Saturday, January 21, 2012

"Lentil" by Robert McCloskey

 This is the third in my series of children's books that inspired me...
Robert McCloskey was born on September 15, 1914 in Hamiltion, Ohio. He is best known for creating such children's masterpieces as "Make Way for Ducklings" and "Blueberries For Sal". But it was this book "Lentil", his first book as author and illustrator, that first caught my attention as a youngster.

 McCloskey had such command of his artistry, his pen and ink work was remarkable! There was no need for color with pen skills like this.  As a child, I was drawn to the exaggerated expressions shown on the faces and in the body language of his characters, they nearly jumped from the pages of his books. There was such fluidity to his drawings, they had a rhythm and motion all there own...I found them to be utterly fascinating. There is a certain sense of timelessness that black and white illustrations can evoke, a feeling I tried to capture in my first book "I Hear the Wind". I wasn't sure if I had the patience to do all the illustrations in pen and ink like I first envisioned, so I rendered them in black and white acrylic paints. I was happy with the results!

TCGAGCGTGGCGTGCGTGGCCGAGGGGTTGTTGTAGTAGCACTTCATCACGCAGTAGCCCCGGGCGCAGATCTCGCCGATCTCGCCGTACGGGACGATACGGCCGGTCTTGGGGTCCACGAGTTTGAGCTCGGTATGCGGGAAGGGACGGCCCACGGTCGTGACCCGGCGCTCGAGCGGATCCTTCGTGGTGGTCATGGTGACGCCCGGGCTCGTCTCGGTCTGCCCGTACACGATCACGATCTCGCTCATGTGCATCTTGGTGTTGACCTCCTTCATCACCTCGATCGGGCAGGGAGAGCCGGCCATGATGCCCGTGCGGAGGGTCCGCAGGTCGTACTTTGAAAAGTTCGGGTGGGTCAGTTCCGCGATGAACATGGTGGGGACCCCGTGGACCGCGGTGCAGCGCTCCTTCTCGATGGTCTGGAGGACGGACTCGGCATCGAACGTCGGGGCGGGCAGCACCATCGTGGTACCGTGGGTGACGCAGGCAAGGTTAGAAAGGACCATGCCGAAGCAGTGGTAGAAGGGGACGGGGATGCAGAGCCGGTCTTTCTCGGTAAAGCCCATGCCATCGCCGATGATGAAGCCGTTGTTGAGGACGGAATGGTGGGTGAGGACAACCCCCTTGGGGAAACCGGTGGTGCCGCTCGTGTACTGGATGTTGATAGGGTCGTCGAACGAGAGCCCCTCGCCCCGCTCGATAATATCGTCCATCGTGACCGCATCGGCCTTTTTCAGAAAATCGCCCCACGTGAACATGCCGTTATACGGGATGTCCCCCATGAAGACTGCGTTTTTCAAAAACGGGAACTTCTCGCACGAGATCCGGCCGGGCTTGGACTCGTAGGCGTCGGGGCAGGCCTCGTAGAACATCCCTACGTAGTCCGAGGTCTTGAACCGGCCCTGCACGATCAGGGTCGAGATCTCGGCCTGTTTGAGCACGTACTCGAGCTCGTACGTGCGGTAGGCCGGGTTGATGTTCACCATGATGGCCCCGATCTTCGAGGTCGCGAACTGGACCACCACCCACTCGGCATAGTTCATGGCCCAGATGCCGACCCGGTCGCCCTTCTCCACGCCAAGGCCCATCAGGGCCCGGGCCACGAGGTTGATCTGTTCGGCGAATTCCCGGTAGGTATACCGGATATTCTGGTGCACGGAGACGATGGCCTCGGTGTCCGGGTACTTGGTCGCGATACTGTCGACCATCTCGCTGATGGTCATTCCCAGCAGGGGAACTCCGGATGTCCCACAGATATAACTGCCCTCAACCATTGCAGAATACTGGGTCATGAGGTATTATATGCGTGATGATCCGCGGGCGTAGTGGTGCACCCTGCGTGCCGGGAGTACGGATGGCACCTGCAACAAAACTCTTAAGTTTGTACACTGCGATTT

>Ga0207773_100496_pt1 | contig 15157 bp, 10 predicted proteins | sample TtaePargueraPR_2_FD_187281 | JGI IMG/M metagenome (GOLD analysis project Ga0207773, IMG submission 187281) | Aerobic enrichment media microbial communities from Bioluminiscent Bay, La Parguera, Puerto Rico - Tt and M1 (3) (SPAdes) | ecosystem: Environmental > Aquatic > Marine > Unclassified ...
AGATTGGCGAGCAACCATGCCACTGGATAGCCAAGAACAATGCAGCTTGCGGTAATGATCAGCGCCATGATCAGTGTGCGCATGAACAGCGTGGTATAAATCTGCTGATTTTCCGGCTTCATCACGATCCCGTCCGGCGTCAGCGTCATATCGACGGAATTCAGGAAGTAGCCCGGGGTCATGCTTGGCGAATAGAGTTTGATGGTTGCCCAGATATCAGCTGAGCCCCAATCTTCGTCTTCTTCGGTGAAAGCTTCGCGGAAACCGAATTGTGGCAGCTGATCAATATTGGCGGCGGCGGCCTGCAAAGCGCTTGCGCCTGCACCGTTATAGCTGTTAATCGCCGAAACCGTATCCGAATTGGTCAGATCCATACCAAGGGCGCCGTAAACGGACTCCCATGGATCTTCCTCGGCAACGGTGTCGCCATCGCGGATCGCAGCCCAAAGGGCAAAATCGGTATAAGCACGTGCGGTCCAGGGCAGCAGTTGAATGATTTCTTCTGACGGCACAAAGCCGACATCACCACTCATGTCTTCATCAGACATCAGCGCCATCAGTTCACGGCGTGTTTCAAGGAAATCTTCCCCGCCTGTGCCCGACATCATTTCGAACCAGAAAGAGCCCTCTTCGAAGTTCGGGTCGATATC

"LENTIL" is set in the fictional small town of Alto, Ohio. (Which was loosely based on McCloskey's own hometown) The story involves a boy named Lentil who, because he could not sing or whistle, learns to play the harmonica. One day the town started to buzz with word that Colonel Carter, the town’s most famous former citizen, would be returning. Everyone was happy about this except Old Sneep, who was a very bitter and despicable sort of character.

All kinds of festivities were planned to welcome Colonel Carter home, including a brass band which would greet him at the train. When the train finally arrived, the only sound heard in the town was the sound of Old Sneep sucking on a lemon!  The old man knew this would make the musicians pucker up and be unable to play their instruments. A very confused and disappointed Colonel Carter stepped off the train, where was the great fanfare he expected? Not effected by the sound of the slurping Sneep, Lentil puckered up, blew on his harmonica, and filled the air with lively music! The story ends with Colonel Carter and the rest of the town continuing the celebration... even to the delight of Old Sneep!